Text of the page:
UK proposes tougher executive clawback provisions. The Bank of England opened a consultation on proposals to require all firms authorized by the Prudential Regulation Authority to amend employment contracts to ensure that bonus awards which have been vested can be clawed back from individuals where necessary. The proposed rules would come into force on January 1, 2015, and clawbacks could be applied to awards made before that date but which vest after that date (subject to a six year time limit). Comments should be submitted by May 13, 2014. (3/13/2014) Bank of England press release.
EC adopts single rulebook standards. The European Commission adopted Regulatory Technical Standards (RTS) to implement provisions of the Capital Requirements Regulation and Directive (CRR/CRD). The nine RTS define the ways in which competent authorities and market participants must handle disclosures linked to securitization instruments, measure potential losses from derivative positions and counterparty failure, and specify the types of instruments that can be used for paying bonuses. (3/13/2014) EC press release.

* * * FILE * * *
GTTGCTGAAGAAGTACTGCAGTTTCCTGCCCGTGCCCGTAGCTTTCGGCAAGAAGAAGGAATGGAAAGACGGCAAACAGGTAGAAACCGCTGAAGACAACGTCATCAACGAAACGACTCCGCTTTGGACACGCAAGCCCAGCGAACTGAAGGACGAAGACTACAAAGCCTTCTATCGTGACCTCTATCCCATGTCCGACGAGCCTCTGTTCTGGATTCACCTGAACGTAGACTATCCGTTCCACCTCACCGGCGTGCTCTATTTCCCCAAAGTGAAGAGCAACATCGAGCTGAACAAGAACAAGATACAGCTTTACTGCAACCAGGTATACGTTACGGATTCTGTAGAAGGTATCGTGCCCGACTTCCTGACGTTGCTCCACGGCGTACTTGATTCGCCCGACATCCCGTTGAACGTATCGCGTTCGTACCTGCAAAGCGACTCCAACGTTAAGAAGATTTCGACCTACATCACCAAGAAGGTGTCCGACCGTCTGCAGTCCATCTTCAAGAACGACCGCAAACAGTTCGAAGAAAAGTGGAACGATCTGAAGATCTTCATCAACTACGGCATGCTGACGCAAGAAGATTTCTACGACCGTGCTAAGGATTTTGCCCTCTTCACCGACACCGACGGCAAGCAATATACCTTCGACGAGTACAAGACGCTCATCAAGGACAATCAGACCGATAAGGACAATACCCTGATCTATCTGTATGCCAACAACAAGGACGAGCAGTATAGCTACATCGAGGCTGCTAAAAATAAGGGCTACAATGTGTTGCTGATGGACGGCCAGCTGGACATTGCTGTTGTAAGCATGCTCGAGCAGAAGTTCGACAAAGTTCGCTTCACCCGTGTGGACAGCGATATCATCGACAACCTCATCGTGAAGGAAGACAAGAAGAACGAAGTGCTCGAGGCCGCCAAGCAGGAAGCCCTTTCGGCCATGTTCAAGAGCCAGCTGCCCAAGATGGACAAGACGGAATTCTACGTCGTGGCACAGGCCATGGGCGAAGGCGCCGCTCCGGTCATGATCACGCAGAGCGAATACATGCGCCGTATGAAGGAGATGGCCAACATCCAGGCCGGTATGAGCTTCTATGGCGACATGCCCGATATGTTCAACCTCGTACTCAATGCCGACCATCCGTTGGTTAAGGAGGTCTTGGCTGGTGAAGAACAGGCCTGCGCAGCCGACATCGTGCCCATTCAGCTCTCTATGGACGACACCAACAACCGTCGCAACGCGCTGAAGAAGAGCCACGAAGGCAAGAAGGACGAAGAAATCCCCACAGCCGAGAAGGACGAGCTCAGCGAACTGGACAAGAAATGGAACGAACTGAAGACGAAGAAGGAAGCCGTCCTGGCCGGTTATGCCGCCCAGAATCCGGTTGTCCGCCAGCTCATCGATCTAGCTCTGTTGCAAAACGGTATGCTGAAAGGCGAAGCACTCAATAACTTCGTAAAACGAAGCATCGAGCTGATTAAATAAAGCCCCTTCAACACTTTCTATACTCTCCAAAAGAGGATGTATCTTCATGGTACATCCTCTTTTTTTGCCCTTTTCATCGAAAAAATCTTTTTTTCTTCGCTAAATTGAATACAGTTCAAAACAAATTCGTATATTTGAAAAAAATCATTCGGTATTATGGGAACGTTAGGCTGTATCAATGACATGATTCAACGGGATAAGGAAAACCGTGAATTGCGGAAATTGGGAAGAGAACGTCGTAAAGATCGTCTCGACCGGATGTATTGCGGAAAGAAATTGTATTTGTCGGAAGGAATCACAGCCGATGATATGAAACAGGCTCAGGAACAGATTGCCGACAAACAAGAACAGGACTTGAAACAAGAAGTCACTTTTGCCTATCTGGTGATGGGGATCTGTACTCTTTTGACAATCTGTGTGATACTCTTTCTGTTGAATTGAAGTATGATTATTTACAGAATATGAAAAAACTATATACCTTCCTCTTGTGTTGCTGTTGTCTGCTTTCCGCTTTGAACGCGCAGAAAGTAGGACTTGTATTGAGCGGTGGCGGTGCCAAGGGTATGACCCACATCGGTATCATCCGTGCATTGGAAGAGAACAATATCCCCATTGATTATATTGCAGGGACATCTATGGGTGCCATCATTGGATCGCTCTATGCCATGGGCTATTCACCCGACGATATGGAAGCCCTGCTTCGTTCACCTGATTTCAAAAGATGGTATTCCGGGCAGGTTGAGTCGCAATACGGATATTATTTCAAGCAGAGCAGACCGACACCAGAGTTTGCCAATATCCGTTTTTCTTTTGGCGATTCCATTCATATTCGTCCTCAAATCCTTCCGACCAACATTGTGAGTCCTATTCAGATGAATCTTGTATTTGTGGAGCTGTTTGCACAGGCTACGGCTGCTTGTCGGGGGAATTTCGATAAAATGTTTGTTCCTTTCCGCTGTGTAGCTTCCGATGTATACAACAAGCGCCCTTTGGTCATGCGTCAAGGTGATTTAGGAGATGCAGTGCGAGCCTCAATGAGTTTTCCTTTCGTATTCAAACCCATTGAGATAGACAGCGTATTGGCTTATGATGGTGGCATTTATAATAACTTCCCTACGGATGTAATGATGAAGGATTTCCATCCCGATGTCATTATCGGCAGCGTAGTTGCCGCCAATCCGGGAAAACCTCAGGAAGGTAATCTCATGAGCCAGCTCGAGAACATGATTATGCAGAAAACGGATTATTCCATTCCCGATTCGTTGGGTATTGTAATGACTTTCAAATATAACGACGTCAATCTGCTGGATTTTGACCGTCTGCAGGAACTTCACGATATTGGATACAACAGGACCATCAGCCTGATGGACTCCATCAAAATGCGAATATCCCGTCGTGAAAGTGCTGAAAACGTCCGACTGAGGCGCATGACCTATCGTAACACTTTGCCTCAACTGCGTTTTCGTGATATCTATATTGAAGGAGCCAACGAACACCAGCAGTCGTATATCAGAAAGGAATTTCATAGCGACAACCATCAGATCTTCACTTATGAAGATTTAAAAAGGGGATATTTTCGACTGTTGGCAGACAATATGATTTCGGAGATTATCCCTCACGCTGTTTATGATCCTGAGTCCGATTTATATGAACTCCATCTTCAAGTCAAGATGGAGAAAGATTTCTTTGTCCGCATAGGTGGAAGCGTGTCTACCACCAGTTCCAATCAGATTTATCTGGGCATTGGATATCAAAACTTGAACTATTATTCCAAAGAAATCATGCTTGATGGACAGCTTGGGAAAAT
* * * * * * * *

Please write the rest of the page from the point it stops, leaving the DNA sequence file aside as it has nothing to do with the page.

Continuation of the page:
ESAs open consultation on supervisory practices for financial conglomerates. The Joint Committee of the three European Supervisory Authorities (the European Securities and Markets Authority, European Banking Authority and European Insurance and Occupational Pensions Authority) launched a consultation on draft guidelines on the convergence of practices aimed at ensuring consistency of supervisory coordination arrangements for financial conglomerates. Comments should be submitted by June 12, 2014. (3/12/2014) Joint press release.